EACH time I remember Aristotle’s “man is a political animal,” I think that we should just delete the word “statesman” in the dictionary. How can a slimy, scaly reptile with a tail that curls up like a phallus and has the coarsest of ways, be a “statesman?” The concepts are incompatible.
Some praying mantis outside my window says that “statesmanlike” suggests “civility” or “diplomacy.” A statesman, says this poor underweight fellow on my window, usually finds himself starting his sentence with “With due respect…” or “I understand what you’re saying…however…” But those lines are too flat for the “political animal.” With unprecedented skill and savvy, the “animal” will say “Grrrrrr…you’re autistic!”
Seriously, the phrase “political gentleman” sounds like an oxymoron today. In the boiling pot of politics, the first casualty is civility. US President Harry Truman was right.
“A politician,” he says, “is a man who understands government, and the statesman is a politician who’s been dead for 15 years.”
When the recent SWS survey came out, Manny Villar brings his fat heart into a presidential debate and hits Noynoy Aquino with a diatribe about his lack of experience. Aquino says Villar has never come up front to point a finger at President Arroyo. And so on and so forth. You don’t get surprised.
In the stretch towards May, the political narrative will go as inflammatory as your tummy.
I’ve been reading US President Barack Obama’s memoir “Audacity of Hope” lately, and stumble on one of the many lessons he learned about the dynamics of politics and the press. He says, “Indeed, part of what makes the juxtaposition of competing press releases so alluring to reporters is that it feeds that old journalistic standby—personal conflict. It’s hard to deny that political civility has declined in the past decade, and that the parties differ sharply on major policy issues. But at least some of the decline in civility arises from the fact that, from the press’s perspective, civility is boring.”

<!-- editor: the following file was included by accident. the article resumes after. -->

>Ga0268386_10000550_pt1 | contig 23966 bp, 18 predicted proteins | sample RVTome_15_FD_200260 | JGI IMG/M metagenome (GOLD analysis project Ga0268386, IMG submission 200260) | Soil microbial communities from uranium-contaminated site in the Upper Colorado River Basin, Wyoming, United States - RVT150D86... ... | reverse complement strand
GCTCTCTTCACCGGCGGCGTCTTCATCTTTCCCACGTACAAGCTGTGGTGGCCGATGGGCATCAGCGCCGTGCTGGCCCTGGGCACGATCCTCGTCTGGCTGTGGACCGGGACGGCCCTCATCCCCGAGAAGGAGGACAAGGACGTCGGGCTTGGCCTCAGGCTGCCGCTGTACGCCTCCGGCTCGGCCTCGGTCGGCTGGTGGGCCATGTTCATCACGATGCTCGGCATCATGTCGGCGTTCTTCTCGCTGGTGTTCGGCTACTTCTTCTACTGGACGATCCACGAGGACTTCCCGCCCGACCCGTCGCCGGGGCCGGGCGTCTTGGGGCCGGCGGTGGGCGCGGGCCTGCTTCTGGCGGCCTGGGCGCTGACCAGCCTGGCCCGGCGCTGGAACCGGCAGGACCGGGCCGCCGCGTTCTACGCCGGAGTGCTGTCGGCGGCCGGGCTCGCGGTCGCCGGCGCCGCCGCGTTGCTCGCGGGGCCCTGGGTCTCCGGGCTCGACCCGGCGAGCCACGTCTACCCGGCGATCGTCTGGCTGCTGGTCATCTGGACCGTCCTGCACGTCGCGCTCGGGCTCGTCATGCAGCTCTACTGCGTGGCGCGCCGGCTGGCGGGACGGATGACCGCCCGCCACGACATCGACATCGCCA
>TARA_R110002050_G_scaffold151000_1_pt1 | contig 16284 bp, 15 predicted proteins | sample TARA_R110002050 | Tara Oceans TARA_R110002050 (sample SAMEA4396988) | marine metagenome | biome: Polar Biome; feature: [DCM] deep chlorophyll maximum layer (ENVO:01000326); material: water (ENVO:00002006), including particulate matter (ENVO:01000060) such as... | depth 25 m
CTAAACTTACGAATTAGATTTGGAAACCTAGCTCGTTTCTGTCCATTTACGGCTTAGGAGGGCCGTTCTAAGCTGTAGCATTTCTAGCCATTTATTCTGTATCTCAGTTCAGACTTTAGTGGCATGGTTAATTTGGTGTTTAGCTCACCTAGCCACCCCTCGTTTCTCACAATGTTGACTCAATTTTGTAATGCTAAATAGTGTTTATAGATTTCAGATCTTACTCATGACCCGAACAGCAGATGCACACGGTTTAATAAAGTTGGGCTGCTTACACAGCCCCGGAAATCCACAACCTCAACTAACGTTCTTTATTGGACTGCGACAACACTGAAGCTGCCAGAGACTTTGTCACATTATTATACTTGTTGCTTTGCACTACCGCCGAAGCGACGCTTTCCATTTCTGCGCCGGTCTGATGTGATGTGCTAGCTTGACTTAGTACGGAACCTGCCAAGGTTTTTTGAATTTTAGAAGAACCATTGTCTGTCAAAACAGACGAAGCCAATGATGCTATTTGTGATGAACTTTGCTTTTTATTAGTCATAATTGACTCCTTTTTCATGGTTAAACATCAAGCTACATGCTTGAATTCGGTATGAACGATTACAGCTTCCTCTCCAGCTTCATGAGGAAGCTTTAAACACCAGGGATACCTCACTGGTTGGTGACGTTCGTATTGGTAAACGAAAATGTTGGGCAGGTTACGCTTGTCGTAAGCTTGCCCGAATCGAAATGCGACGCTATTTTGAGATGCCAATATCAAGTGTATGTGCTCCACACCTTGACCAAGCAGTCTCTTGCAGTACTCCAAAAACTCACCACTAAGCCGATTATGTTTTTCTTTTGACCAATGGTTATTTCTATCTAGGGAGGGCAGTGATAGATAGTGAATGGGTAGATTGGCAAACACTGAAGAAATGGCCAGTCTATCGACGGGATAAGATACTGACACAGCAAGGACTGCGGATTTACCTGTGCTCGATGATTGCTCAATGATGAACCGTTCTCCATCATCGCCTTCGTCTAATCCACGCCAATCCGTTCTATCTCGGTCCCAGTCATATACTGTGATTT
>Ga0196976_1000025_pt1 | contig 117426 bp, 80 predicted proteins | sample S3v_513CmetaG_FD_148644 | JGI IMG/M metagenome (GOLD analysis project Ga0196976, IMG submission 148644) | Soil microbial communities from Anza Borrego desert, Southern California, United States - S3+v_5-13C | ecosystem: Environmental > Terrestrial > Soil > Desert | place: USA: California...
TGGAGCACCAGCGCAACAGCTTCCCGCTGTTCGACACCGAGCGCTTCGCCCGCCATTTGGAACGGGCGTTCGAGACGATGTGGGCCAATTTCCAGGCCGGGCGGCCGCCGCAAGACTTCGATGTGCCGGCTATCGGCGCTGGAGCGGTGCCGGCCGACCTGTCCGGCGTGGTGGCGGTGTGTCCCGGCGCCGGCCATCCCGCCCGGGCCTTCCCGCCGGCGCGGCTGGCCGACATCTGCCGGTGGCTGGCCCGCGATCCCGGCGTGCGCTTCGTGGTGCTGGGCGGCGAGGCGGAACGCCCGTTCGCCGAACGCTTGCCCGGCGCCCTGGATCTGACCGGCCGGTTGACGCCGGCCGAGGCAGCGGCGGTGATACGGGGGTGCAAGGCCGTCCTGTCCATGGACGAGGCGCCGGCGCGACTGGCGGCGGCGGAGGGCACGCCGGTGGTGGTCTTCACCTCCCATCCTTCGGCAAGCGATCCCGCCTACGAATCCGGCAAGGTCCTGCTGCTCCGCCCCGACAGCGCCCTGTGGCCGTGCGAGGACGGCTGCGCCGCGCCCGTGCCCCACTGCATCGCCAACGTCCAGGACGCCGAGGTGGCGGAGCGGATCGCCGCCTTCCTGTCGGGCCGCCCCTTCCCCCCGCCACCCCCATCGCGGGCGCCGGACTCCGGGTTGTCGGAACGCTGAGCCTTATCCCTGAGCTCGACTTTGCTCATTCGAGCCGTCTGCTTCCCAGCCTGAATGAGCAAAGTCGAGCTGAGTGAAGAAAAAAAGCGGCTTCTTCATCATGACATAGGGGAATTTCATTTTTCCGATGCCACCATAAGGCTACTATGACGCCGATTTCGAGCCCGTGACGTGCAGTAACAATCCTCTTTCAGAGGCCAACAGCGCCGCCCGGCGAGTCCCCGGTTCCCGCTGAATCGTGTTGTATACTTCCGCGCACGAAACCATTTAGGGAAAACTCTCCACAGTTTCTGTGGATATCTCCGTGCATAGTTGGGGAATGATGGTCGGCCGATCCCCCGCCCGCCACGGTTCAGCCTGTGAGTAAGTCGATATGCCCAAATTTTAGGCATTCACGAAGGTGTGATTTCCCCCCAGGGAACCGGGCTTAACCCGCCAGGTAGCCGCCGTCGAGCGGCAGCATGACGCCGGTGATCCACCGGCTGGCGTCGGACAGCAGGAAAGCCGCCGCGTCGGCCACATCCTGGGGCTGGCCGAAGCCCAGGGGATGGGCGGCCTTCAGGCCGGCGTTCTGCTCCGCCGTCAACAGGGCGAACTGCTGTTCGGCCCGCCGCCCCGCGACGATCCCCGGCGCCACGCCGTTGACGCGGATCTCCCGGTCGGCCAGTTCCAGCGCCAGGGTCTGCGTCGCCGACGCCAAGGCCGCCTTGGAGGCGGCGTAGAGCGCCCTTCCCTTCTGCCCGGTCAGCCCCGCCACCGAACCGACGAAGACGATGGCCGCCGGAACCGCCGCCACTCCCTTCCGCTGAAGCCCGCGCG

A polite statement from a lethargic news source will barely make it on paper. A mayor who would call a press conference to declare that he is leaving his fate to God will have all the reporters scrambling out before he could even finish his sentence. But if a source shifts into attack mode, hands down, he’ll get the press mobbing him. Reporters, says Obama, will go out of their way to “stir up the pot” and provoke the source into making a bloated response.
“The spin, the amplification of conflict, the indiscriminate search for scandal and miscues—the cumulative impact of all this is to erode any agreed-upon standards for judging the truth,” says Obama.
One of the more interesting exchanges in our political narrative was the saga involving Governor Garcia and Mayor Osmeña. The latter called the governor “Tandang Zora,” and the former went on to emerge in a press con in a Zorro costume to sic a chicken figurine supposedly to dramatize that the mayor “chickened out” when the Province offered to buy a piece of land at the SRP. The exchanges, reinforced with interesting photographs, simply fell as ideal staple for the press.
This is pretty tricky though. The conduct of governance, which is supposed to be where the real meat is, gets waylaid along the way in exchange for the rather cosmetic caterwauling of spin. The nature of deadlines and drive for revenue, says Obama, makes the press hospitable to spin. The “political animal” could hypnotize the press into forgetting its didactic role.